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Trust and Relationships
by Alan Sieler 

All of us, at one stage or other, have experienced a situation in which we have found ourself not trusting another person. This could have been someone we have just met and almost immediately have not felt comfortable with them. Expressions like "Wouldn't trust him/her as far as I could kick them" or "Wouldn't touch him/her with a forty foot barge pole", or an uneasy feeling about someone, reflect lack of trust.

Unfortunately though, occasionally not trusting someone else also includes those we have known for a while. Doubts begin to creep into our thinking about their motivation and behaviour, and these can begin to have a major impact on the relationship, and our behaviour with them will begin to be different.

When we find our self not being comfortable with another person, regardless of the circumstances, we are not always able to articulate what this discomfort is about. What we experience is a strong gut feeling or hunch, which we are not able to explain.

Not trusting someone means that we do not have full confidence in them and consequently we either limit how we will engage in a relationship with them or withdraw entirely from the relationship. Even if the circumstances dictate we need to spend some time in their company, we might find ourselves very wary of them and limit how we engage with them.

So far the emphasis has been on the negative side of trust, or to be more precise, lack of trust. What about when we do trust people? What happens to us when we trust people and what is different for us when we don't trust people?

When we trust someone, be it personally and/or professionally, we are usually willing to enter into a relationship with him or her. In a trusting relationship we are willing to conduct ourselves differently, engage in a wider range of actions, and also to be more open to a variety of experiences.

Much of our existence, and the quality of our living, professionally and personally, is associated with the quality of our relationships. We exist within a network of relationships, and the quality of these relationships determines our sense of satisfaction, achievement, enjoyment and fulfillment.

Trust enables relationships to develop and flourish. Trust is the “glue” that holds relationships together.

But what is trust? It could be said that it is a sensation, a hunch, a gut feeling. However, it is possible to be more precise. Trust is simultaneously a bodily sensation, an emotion and a judgement (assessment). A gut feeling can be the emotional and bodily component of trust, and yet sometimes we are unable to put it into words.

It is important to be able to be more precise in the way we articulate trust, because we can then deal with it. Trust can be regarded as having four dimensions. When we trust, or don't trust someone, we are assessing his or her sincerity, reliability, competence andinvolvement. Trusting or not trusting someone always involves one or more of these assessments.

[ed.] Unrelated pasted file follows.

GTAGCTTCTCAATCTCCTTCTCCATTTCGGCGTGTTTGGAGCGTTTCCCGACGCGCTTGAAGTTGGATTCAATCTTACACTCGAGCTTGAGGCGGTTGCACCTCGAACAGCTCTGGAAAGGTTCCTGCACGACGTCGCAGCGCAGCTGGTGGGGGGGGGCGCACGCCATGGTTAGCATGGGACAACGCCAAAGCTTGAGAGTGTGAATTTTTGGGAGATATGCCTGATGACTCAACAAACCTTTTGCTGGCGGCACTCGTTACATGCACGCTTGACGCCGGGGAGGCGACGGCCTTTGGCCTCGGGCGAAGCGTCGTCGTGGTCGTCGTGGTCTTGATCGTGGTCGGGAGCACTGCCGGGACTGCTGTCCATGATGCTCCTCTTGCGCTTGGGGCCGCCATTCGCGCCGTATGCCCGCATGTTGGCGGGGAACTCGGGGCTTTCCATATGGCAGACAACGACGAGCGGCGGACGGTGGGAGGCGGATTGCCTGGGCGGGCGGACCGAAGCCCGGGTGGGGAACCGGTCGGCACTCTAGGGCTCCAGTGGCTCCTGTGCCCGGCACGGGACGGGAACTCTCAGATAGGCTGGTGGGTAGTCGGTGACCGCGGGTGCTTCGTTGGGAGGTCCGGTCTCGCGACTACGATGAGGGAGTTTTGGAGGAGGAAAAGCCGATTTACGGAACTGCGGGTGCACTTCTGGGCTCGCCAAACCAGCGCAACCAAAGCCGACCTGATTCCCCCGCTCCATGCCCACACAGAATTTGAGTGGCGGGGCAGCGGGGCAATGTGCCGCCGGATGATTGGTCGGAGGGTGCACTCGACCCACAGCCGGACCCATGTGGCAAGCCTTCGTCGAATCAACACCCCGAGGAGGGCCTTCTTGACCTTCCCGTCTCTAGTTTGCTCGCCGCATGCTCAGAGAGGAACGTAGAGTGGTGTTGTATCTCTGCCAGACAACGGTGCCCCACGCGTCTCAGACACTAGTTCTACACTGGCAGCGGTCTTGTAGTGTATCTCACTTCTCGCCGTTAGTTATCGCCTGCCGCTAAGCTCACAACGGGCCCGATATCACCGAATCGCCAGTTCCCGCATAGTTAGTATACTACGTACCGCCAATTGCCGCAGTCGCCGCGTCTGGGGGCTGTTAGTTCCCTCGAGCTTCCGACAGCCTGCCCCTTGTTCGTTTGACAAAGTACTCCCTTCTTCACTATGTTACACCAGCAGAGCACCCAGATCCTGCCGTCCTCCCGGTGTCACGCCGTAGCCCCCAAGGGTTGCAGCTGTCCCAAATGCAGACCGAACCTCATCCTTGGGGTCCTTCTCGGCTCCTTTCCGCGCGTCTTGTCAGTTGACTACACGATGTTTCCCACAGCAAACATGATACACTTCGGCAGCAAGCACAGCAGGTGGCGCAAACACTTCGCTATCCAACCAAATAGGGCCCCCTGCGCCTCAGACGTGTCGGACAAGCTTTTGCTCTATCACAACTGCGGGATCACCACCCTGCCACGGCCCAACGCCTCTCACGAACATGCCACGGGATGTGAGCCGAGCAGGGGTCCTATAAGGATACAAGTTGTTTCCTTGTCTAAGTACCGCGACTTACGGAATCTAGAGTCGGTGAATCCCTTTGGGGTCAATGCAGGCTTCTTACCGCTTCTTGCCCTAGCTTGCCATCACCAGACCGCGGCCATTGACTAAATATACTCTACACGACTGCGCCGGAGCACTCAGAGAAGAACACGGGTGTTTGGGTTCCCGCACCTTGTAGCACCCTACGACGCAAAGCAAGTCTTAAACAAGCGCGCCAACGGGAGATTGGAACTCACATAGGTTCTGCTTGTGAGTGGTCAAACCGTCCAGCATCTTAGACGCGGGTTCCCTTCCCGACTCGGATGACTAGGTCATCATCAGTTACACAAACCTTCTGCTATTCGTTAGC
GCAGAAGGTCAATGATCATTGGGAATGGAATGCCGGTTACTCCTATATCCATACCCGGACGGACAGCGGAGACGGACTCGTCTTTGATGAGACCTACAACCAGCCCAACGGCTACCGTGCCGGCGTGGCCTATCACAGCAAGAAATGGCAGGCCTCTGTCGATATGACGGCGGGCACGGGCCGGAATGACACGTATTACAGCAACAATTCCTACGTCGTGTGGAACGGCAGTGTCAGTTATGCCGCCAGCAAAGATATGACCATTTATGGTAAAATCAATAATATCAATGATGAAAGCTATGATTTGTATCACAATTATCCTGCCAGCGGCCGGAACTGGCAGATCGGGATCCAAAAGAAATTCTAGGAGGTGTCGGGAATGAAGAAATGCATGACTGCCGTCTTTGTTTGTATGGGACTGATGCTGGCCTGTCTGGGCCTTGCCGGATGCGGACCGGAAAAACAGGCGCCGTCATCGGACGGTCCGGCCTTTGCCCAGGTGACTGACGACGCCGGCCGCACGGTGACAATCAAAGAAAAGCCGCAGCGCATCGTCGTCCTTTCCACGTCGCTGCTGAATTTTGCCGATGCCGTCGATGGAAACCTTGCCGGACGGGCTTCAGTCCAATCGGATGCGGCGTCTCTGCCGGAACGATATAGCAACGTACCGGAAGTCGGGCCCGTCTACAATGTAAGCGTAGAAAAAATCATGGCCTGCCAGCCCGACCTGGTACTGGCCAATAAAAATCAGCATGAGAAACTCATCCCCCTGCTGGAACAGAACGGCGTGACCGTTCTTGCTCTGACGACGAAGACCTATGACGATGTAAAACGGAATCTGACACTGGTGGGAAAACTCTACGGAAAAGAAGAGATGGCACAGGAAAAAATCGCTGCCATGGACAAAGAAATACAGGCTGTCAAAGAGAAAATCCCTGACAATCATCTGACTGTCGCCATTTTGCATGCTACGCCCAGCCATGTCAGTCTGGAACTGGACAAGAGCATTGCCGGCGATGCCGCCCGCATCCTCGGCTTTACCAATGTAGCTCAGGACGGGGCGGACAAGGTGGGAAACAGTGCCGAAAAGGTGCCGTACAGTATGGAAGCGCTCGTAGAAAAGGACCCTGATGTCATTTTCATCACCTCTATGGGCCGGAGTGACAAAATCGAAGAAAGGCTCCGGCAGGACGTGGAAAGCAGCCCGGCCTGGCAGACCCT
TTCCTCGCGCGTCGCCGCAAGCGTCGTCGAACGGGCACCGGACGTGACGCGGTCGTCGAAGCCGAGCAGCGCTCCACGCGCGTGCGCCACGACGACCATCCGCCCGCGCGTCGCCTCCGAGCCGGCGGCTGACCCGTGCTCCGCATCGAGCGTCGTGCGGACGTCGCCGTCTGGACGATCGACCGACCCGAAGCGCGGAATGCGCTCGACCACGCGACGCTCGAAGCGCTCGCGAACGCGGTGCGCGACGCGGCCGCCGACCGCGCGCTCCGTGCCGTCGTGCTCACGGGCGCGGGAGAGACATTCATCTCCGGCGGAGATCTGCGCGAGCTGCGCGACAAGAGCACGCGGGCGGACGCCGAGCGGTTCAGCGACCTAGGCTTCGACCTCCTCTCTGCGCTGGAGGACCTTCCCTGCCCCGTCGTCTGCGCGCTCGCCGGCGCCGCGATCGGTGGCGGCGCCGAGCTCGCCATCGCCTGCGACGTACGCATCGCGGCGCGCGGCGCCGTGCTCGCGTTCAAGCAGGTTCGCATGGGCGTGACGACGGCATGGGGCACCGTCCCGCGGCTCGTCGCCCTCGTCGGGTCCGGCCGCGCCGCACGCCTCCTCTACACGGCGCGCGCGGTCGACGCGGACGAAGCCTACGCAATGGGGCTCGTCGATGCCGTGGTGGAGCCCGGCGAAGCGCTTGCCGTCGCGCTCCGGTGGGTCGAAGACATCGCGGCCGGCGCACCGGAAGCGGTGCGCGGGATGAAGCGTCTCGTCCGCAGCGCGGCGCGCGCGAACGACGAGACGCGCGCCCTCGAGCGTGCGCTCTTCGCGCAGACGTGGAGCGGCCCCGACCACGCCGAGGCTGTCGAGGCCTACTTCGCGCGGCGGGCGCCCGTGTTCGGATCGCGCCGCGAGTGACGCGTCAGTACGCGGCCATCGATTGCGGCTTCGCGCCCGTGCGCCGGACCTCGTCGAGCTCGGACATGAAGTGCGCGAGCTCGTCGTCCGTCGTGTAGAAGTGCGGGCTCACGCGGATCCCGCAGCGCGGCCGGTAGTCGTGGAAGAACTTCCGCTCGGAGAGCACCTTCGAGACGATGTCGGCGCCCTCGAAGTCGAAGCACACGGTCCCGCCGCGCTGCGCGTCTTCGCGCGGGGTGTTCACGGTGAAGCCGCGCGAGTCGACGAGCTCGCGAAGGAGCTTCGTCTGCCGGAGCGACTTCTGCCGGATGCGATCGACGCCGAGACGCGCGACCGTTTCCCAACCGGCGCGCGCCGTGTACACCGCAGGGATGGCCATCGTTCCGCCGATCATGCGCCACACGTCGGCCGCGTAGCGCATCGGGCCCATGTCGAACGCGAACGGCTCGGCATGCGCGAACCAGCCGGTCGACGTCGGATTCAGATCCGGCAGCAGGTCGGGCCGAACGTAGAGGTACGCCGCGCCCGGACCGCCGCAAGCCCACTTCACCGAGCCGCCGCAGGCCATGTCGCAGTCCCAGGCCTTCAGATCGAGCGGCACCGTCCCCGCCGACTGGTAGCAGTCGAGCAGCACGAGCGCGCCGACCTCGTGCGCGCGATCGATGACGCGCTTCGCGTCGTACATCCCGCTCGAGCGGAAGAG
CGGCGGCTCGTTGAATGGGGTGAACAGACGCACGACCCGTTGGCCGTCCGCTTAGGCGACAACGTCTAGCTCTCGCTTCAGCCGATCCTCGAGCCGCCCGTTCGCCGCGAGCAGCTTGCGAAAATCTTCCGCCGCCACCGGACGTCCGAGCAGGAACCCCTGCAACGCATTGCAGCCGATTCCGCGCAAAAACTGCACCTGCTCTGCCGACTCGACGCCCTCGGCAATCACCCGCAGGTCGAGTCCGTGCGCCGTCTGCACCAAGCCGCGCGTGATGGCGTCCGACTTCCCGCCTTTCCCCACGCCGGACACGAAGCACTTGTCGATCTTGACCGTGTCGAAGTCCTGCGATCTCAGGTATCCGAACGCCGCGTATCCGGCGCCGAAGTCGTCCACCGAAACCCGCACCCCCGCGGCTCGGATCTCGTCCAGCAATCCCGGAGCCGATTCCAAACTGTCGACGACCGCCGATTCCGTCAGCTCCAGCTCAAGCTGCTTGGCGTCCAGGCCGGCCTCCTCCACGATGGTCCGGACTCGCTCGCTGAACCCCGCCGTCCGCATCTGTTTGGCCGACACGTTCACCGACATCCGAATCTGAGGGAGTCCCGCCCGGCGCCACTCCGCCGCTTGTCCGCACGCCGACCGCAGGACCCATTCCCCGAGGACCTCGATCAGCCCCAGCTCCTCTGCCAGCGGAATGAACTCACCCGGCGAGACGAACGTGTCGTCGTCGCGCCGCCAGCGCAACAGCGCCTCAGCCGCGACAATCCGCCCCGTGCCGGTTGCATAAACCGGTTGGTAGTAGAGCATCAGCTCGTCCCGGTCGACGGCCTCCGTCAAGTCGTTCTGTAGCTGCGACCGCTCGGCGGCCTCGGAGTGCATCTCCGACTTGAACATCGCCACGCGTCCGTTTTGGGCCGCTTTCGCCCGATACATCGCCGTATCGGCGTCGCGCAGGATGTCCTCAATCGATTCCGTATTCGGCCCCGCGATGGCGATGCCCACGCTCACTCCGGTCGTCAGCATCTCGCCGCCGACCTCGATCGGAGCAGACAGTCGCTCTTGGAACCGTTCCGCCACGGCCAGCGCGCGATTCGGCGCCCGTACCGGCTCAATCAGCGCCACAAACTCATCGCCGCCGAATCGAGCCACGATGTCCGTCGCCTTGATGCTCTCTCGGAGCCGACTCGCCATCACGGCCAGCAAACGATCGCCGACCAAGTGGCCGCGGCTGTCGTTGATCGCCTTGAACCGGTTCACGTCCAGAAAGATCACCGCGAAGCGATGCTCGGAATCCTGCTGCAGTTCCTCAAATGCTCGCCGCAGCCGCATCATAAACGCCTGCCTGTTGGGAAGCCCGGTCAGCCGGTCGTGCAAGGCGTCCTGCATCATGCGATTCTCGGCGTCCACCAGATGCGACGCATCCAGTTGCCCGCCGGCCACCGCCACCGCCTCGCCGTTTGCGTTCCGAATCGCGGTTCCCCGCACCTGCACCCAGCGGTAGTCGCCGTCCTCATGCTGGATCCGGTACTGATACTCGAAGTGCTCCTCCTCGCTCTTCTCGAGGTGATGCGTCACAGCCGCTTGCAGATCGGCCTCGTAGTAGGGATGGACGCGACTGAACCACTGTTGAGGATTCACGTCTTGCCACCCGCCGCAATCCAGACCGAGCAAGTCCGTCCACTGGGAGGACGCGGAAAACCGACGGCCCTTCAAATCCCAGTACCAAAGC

Typically we tend to associate trust with sincerity - the genuineness of someone in their engagement with us; i.e. there is no hidden agenda or "cards being held to the chest. However, competence is also a crucial facet of trust, which is a judgement that someone has the ability or skills to do what they say. Someone may be sincere and competent, but not be reliable, consistently not meeting required standards and/or time frames; for example not turning up to meetings at the agreed time, and not completing agreed to tasks on time to a satisfactory standard. Involvement is about whether we someone is tuned in to what (deeply) matters to us; i.e. they have our needs and interests at heart. Involvement can be a more subtle aspect of trust. Often this is a gut feeling. Perhaps someone says all the right words but we have an uneasy feeling and cannot pinpoint that that is about; it is likely this is our intuition telling us the person may not have our needs and interests at heart.

The image people have of us, the reputation we develop for ourselves, whether positive or negative, cannot be divorced from assessments continually being made about our sincerity, reliability, competence and involvement in our dealings with them. Trust lives the nature of conversational engagement with others.

We develop a reputation for being trustworthy or untrustworthy through our actions. Much of this reputation comes from how we enter into making arrangements and being dependable around the agreements and commitments we make. Do our actions match our words?

Within our relationships it is all too easy to take trust for granted and overlook its pivotal role in our interactions with others. Trust can be regarded as a fragile element of relationships that requires continual nurturing. One or two instances can raise important and lingering questions, which may remain in the background and have a silent but devastating impact on the quality of the relationship.

You may like to consider the following points for your own "action research" around trust.

© Newfield Institute

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